Recently, actor Hugh Jackman shared the news on Instagram that he recently underwent testing for skin cancer following a checkup. This was not his first experience with a potential basal cell carcinoma; he has opened up about undergoing procedures to remove this common type of skin cancer several times over the past few years.
May was Skin Cancer Awareness Month, and Mr. Jackman’s experience is a reminder of the importance of getting annual skin checks. Skin cancer is the most commonly diagnosed cancer in the U.S. An estimated 97,610 Americans will be diagnosed with melanoma — the deadliest form of skin cancer — in 2023. In Texas alone, an estimated 5,530 will be diagnosed with melanoma this year. Although the exact number is unknown, it is estimated that more than 3.3 million people in the U.S. are diagnosed with non-melanoma skin cancer — either basal cell or squamous cell carcinoma — each year.
It’s a good idea to have a healthcare provider examine your skin every year. Most skin cancers found early can be treated successfully. Unfortunately, according to a recent survey from the Prevent Cancer Foundation, 70% of Americans 21 years of age and older have not had a skin check in the past year and 24% said they have never had a skin check.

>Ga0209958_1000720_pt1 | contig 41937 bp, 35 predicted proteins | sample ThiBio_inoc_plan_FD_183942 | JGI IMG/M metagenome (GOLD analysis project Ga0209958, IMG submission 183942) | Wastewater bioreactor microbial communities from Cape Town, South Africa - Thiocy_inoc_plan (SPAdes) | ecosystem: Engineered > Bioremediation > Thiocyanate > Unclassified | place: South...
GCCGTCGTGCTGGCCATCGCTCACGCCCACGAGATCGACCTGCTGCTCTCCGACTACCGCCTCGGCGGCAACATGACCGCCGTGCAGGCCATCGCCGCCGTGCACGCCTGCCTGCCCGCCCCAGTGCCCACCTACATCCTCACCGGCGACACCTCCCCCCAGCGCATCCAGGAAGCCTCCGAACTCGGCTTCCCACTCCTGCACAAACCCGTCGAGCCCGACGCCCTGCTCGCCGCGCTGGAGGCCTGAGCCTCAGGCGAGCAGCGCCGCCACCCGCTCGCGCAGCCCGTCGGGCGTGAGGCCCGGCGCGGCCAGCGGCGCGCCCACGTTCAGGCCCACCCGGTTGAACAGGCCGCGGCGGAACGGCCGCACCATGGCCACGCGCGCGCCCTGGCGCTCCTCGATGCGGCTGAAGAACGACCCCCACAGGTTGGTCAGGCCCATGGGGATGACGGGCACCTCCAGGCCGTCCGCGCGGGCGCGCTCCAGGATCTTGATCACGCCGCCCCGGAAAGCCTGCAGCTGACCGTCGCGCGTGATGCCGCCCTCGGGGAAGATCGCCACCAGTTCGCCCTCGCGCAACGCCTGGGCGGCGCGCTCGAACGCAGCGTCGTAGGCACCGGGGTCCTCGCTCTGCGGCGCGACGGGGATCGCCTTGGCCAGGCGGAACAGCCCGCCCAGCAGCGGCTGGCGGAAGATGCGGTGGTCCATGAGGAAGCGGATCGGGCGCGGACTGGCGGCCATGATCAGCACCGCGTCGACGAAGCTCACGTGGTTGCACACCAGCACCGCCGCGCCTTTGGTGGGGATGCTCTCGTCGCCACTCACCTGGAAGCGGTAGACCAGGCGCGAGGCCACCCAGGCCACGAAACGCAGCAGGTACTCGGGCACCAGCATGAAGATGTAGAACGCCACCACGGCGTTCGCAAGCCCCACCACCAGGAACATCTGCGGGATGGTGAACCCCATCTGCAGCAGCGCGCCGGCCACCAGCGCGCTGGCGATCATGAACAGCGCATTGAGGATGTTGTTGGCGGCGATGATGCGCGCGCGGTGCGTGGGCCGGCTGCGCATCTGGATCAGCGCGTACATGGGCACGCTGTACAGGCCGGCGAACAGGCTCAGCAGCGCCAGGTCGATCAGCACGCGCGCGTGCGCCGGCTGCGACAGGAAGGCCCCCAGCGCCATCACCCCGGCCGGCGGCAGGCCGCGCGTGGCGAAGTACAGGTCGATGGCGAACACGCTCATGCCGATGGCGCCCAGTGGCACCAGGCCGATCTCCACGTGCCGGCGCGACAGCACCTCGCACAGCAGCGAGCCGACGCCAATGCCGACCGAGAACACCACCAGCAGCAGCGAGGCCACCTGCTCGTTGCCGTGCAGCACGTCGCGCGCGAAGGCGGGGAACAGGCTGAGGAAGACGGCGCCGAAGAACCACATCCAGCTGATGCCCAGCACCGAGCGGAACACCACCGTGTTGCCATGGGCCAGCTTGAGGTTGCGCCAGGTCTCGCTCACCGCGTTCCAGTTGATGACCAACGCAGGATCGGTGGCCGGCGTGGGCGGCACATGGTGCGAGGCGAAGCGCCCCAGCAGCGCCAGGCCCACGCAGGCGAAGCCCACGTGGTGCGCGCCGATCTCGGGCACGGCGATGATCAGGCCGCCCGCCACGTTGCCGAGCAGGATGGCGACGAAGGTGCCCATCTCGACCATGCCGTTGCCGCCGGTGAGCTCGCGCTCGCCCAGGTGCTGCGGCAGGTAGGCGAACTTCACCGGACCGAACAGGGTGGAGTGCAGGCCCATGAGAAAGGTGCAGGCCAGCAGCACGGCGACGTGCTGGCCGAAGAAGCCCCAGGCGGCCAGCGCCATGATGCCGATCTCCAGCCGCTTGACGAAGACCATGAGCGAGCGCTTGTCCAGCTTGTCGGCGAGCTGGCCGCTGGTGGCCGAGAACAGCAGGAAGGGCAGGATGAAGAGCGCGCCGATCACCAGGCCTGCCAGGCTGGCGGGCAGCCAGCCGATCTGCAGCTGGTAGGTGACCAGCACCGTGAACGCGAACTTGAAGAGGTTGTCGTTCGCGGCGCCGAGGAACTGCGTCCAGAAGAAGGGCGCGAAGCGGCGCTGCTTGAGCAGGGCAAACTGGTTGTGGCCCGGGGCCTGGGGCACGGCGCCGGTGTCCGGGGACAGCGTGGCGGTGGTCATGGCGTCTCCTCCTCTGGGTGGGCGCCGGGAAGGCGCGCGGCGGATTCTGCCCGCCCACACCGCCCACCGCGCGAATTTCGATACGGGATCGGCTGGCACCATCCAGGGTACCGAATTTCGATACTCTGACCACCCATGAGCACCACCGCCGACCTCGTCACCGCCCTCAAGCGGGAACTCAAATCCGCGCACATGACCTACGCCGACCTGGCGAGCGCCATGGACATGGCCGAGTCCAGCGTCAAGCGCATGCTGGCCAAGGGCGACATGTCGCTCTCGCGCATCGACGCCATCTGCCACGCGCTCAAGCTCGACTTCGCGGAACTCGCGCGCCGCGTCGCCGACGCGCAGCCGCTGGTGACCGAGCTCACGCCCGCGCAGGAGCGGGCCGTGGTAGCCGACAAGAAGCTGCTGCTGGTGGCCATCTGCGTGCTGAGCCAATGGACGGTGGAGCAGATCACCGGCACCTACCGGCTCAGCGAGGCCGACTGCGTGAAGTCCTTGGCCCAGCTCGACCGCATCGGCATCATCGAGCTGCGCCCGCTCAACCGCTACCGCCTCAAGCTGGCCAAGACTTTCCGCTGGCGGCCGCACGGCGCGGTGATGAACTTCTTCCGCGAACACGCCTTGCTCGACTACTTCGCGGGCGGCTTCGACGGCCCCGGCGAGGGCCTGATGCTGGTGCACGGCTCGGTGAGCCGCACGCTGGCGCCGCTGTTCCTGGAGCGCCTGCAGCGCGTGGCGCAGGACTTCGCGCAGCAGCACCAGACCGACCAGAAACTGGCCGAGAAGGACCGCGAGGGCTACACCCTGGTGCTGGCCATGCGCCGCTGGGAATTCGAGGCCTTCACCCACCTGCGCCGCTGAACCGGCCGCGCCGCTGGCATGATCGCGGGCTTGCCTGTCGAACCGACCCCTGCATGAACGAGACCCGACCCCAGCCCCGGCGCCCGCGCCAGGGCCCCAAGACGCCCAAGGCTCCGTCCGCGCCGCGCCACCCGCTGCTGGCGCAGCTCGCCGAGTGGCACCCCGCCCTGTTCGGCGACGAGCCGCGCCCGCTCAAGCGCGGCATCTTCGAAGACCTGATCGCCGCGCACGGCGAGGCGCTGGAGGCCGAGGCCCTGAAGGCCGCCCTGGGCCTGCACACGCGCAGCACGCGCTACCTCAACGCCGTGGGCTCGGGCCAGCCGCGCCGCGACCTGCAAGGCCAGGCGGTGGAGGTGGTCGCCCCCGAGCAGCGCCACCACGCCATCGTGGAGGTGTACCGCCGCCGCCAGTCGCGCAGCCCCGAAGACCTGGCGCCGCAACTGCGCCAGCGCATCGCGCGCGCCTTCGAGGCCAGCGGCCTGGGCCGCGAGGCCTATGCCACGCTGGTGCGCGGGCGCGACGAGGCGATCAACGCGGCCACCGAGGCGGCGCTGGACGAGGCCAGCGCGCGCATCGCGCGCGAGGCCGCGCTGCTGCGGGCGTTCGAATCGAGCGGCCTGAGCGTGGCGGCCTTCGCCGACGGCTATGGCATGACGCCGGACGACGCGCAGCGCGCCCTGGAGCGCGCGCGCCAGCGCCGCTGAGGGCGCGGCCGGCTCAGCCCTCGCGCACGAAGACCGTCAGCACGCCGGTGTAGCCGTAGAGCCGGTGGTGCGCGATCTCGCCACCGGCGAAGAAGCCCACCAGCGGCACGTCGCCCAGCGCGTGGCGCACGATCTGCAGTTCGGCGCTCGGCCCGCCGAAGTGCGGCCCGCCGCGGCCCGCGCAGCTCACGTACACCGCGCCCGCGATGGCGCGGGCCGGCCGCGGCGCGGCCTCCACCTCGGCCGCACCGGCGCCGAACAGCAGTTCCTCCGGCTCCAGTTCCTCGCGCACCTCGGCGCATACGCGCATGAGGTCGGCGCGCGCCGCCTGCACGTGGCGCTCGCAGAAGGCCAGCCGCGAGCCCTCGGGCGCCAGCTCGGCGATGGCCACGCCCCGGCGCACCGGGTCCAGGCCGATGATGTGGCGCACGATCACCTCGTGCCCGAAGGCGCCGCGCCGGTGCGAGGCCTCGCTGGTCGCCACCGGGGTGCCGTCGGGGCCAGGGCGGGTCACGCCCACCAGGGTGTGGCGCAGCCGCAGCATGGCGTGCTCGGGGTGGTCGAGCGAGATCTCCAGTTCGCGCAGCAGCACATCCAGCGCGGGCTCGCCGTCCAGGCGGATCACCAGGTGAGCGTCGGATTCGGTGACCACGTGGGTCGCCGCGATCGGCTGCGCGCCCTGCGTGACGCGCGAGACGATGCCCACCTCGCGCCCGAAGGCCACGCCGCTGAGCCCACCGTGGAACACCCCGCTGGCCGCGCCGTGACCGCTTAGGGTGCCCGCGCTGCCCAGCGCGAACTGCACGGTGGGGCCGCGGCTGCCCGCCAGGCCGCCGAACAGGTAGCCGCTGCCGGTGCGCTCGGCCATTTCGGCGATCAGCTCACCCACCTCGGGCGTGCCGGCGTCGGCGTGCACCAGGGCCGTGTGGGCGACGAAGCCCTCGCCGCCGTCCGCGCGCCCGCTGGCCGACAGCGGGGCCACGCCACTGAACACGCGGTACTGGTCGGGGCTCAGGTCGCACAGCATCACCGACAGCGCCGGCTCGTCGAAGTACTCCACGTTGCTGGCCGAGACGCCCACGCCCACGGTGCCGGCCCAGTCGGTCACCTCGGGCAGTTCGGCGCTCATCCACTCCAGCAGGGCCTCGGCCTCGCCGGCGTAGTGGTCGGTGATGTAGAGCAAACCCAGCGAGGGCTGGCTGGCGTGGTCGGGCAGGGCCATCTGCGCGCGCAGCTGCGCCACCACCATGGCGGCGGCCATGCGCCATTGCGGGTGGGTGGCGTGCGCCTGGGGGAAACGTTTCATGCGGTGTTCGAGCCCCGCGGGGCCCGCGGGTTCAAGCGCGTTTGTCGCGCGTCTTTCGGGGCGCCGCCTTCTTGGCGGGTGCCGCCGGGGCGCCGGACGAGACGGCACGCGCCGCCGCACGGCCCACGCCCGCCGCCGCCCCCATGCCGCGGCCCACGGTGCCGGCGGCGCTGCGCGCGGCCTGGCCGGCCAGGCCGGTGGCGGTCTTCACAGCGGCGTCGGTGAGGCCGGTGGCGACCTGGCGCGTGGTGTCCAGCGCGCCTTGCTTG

You should also check your own skin monthly to look for possible signs of skin cancer. The Prevent Cancer Foundation recommends using the ABCDEs of skin cancer as a helpful tool when checking your skin for suspicious moles: asymmetry, border irregularity, color that is not uniform, diameter greater than 6mm, and evolving size, shape or color. Any changes in size, shape or elevation of a mole, or any new symptoms such as bleeding, itching or crusting should be reported to a health care provider.
Advances in screening and treatment have reduced the skin cancer death rate, but significant disparities in health outcomes persist.
Anyone, regardless of skin color, may develop skin cancer. Although skin cancers are less common in non-white racial/ethnic groups, when they occur, they tend to be diagnosed at more advanced stages when they are harder to treat.
The good news: Skin cancer is highly preventable. Most cases are caused by exposure to UV rays. Although it’s impossible to completely avoid UV exposure, there are steps you can take to protect your skin. Wear clothing, hats and sunglasses that block UV rays, and apply broad spectrum sunscreen with SPF 30 or higher daily — even on cloudy days. If you can, stay out of the sun when the UV rays are most intense (generally between 10 a.m. and 4 p.m.).
Indoor tanning is not a safe alternative to outdoor tanning and should be completely avoided. Learn more at www.preventcancer.org/skin.
Lorena Saenz is the spouse of U.S. Rep. Vicente Gonzalez, D-McAllen, and a member of the Prevent Cancer Foundation’s Congressional Families Cancer Prevention Program.